• to encourage and support uptake of the DATA Scheme. This is all about supporting you to make a request for data and getting access to the data. We are supporting and guiding government agencies to use the DATA Scheme, including to build the National Disability Data Asset – an initiative of all Australian governments working with the disability community that will help better support people with disability, their carers, and the community. To drive research and innovation, we are making it a priority to support universities to make their first data sharing requests. 
  • to accredit and monitor Scheme participants. We have grown and built the capability of our team so that we are now meeting, and in some cases beating our service level standards for assessing applications for accreditation – two months for data users and three months for data service providers. Our monitoring activities are supporting entities to meet their reporting and other obligations, in particular notifying the Commissioner of events or changes in circumstances affecting accreditation and complying with annual reporting requirements, conditions of accreditation and other legislative obligations.
  • educating and guiding on best practice data handling and sharing. Our actions in this area include encouraging the use of the Scheme’s best practices when sharing public sector data even when organisations cannot or do not need to rely on the Act to authorise the sharing of data. Another priority is to help Scheme participants to minimise the risk of a data breach and mitigate harm from any breach.

We are learning a lot from working with Scheme participants and others to apply the legislation as well as from your feedback and complaints about how we are administering the DATA Scheme and limitations of the legislation. 

We are making changes to improve our services.  For example, in response to feedback, we have improved Dataplace - data users now have to indicate whether their request is a DATA Scheme request or a general request, making clear the data custodian’s obligations. We have streamlined our data sharing agreement templates and identified ways we can streamline the assessment of accreditation applications. We are preparing for the statutory review of the Act in 2025.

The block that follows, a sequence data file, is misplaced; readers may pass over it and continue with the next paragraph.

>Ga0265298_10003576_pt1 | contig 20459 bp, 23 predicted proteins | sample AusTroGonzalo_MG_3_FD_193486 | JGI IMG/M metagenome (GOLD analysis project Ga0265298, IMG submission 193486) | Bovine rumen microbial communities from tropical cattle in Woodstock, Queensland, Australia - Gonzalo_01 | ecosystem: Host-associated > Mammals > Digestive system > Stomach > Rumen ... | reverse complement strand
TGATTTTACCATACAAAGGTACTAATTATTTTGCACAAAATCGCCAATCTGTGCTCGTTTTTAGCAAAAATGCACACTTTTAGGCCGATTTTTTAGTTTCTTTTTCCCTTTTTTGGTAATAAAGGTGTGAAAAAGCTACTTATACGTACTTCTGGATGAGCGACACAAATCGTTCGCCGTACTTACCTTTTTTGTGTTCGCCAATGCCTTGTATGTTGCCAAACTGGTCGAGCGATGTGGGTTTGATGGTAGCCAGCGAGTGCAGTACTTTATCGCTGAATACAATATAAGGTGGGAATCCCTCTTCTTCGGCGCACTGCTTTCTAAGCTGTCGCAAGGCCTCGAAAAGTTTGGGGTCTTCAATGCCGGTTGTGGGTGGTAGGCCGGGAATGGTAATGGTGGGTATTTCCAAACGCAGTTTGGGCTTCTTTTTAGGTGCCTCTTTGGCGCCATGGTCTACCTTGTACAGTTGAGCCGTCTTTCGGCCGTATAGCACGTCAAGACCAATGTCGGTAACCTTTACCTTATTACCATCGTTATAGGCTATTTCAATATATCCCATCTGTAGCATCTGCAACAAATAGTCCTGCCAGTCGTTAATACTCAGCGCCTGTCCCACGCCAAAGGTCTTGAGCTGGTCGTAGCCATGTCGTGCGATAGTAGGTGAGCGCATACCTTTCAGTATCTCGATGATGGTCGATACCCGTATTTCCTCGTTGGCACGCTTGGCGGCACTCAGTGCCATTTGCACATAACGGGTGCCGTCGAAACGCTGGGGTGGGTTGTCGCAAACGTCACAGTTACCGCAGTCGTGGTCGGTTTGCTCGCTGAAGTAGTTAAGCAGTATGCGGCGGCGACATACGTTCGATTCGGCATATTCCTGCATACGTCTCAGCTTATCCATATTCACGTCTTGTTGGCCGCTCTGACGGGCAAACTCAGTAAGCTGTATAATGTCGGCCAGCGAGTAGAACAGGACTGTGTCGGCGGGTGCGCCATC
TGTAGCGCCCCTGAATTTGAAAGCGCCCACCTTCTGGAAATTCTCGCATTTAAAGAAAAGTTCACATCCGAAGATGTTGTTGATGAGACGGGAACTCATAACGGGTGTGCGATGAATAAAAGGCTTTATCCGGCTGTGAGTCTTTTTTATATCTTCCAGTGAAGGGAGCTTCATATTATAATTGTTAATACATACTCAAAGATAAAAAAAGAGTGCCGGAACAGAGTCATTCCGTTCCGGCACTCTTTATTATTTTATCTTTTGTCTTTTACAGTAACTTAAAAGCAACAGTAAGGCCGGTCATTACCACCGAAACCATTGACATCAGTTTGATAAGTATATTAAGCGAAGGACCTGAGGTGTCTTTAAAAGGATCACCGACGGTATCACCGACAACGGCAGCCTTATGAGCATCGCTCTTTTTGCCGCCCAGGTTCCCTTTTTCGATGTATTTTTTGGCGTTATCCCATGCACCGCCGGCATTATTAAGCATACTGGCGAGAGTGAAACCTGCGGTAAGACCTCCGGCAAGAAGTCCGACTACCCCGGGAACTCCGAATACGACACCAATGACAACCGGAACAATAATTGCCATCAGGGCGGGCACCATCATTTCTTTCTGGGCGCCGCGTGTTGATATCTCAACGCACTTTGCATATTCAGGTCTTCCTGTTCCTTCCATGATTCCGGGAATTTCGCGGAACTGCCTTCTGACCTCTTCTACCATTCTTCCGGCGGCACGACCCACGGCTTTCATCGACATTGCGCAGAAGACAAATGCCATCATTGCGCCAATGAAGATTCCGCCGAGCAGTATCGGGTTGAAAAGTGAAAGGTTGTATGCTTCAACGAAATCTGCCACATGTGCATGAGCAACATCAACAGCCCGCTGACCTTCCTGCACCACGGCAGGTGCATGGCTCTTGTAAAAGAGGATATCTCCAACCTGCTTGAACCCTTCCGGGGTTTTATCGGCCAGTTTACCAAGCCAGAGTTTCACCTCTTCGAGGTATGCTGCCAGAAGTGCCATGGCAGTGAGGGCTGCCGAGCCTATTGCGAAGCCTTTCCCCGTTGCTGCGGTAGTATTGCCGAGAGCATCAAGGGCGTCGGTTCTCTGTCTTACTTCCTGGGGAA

What you can do?

Get in touch with us at We can help you make a request for Australian Government data, get accredited, and onboard to Dataplace. You can use our guides to develop your organisation’s data inventory. You can help us link your organisation’s data inventory to the Australian Government Data Catalogue. You can join the webinars we hold each Wednesday in the middle of the month so you can learn more about the DATA Scheme and build your organisation’s data capability.  On 17 April we will be hosting webinars on how to make a data request, how to respond to a data request, and how to develop and improve your organisation’s data inventory. Go to our website to register for the webinars and find our guidance and other resources.  You can subscribe to my monthly newsletter, DataPoints. You can follow us on Linked in

Another resource to commend to you is the APS Data Profession. It is open to all Commonwealth, state and territory government employees. You can join the members community platform. There are training opportunities. To secure the data staff you need, you can draw on the annual data graduate recruitment round. There is also the data capability framework that’s useful for workforce planning.

I’ll wrap up with a final request and that is to tell me about the good work you are doing with data – how you are using data to deliver value for our citizens – better government policies, programs and services as well as research and innovation. Your stories are important to help Australians understand how we are using their data to deliver better outcomes for them and build their trust and confidence in us.